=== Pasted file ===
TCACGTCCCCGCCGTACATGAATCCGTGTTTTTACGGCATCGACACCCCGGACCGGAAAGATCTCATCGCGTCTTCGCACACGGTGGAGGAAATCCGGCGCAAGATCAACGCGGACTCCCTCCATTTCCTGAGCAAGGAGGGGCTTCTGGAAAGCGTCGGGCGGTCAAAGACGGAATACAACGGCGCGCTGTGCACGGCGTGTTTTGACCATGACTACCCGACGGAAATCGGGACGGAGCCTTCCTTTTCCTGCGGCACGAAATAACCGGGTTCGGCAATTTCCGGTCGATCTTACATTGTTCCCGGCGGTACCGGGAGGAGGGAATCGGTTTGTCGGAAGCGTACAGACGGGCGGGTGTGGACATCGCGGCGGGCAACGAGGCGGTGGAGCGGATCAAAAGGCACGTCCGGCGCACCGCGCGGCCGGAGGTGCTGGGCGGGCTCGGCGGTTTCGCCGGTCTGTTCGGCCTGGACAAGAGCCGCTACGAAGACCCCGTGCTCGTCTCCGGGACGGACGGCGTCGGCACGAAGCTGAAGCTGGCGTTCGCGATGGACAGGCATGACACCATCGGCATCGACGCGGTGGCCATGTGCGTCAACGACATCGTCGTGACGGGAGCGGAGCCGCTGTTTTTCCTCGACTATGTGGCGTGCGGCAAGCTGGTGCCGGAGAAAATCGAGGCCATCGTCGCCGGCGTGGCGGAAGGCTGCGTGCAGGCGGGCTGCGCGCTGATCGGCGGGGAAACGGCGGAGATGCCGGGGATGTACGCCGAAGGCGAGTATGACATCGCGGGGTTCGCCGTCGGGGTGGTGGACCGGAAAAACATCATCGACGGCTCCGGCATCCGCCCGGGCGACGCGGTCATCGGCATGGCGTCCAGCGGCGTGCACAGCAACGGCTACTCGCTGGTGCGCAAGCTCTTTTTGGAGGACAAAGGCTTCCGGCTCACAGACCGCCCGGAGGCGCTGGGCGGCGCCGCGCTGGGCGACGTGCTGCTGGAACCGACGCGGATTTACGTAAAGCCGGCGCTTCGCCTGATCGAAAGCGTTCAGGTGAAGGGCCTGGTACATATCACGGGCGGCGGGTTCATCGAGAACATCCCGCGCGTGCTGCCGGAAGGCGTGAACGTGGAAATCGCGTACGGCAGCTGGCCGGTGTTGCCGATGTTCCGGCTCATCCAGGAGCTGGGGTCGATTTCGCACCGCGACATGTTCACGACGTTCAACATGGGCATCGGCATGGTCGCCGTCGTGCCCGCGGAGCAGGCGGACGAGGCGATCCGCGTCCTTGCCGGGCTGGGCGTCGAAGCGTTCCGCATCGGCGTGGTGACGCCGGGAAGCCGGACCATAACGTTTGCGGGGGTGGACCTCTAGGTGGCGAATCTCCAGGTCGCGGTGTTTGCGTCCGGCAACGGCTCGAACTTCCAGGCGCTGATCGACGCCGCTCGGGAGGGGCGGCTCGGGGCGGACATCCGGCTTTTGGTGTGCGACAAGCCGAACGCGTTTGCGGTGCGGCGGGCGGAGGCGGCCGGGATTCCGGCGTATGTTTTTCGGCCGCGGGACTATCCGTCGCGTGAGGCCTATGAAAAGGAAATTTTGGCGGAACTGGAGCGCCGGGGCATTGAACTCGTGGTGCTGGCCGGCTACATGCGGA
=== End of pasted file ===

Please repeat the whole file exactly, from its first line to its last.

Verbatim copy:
TCACGTCCCCGCCGTACATGAATCCGTGTTTTTACGGCATCGACACCCCGGACCGGAAAGATCTCATCGCGTCTTCGCACACGGTGGAGGAAATCCGGCGCAAGATCAACGCGGACTCCCTCCATTTCCTGAGCAAGGAGGGGCTTCTGGAAAGCGTCGGGCGGTCAAAGACGGAATACAACGGCGCGCTGTGCACGGCGTGTTTTGACCATGACTACCCGACGGAAATCGGGACGGAGCCTTCCTTTTCCTGCGGCACGAAATAACCGGGTTCGGCAATTTCCGGTCGATCTTACATTGTTCCCGGCGGTACCGGGAGGAGGGAATCGGTTTGTCGGAAGCGTACAGACGGGCGGGTGTGGACATCGCGGCGGGCAACGAGGCGGTGGAGCGGATCAAAAGGCACGTCCGGCGCACCGCGCGGCCGGAGGTGCTGGGCGGGCTCGGCGGTTTCGCCGGTCTGTTCGGCCTGGACAAGAGCCGCTACGAAGACCCCGTGCTCGTCTCCGGGACGGACGGCGTCGGCACGAAGCTGAAGCTGGCGTTCGCGATGGACAGGCATGACACCATCGGCATCGACGCGGTGGCCATGTGCGTCAACGACATCGTCGTGACGGGAGCGGAGCCGCTGTTTTTCCTCGACTATGTGGCGTGCGGCAAGCTGGTGCCGGAGAAAATCGAGGCCATCGTCGCCGGCGTGGCGGAAGGCTGCGTGCAGGCGGGCTGCGCGCTGATCGGCGGGGAAACGGCGGAGATGCCGGGGATGTACGCCGAAGGCGAGTATGACATCGCGGGGTTCGCCGTCGGGGTGGTGGACCGGAAAAACATCATCGACGGCTCCGGCATCCGCCCGGGCGACGCGGTCATCGGCATGGCGTCCAGCGGCGTGCACAGCAACGGCTACTCGCTGGTGCGCAAGCTCTTTTTGGAGGACAAAGGCTTCCGGCTCACAGACCGCCCGGAGGCGCTGGGCGGCGCCGCGCTGGGCGACGTGCTGCTGGAACCGACGCGGATTTACGTAAAGCCGGCGCTTCGCCTGATCGAAAGCGTTCAGGTGAAGGGCCTGGTACATATCACGGGCGGCGGGTTCATCGAGAACATCCCGCGCGTGCTGCCGGAAGGCGTGAACGTGGAAATCGCGTACGGCAGCTGGCCGGTGTTGCCGATGTTCCGGCTCATCCAGGAGCTGGGGTCGATTTCGCACCGCGACATGTTCACGACGTTCAACATGGGCATCGGCATGGTCGCCGTCGTGCCCGCGGAGCAGGCGGACGAGGCGATCCGCGTCCTTGCCGGGCTGGGCGTCGAAGCGTTCCGCATCGGCGTGGTGACGCCGGGAAGCCGGACCATAACGTTTGCGGGGGTGGACCTCTAGGTGGCGAATCTCCAGGTCGCGGTGTTTGCGTCCGGCAACGGCTCGAACTTCCAGGCGCTGATCGACGCCGCTCGGGAGGGGCGGCTCGGGGCGGACATCCGGCTTTTGGTGTGCGACAAGCCGAACGCGTTTGCGGTGCGGCGGGCGGAGGCGGCCGGGATTCCGGCGTATGTTTTTCGGCCGCGGGACTATCCGTCGCGTGAGGCCTATGAAAAGGAAATTTTGGCGGAACTGGAGCGCCGGGGCATTGAACTCGTGGTGCTGGCCGGCTACATGCGGA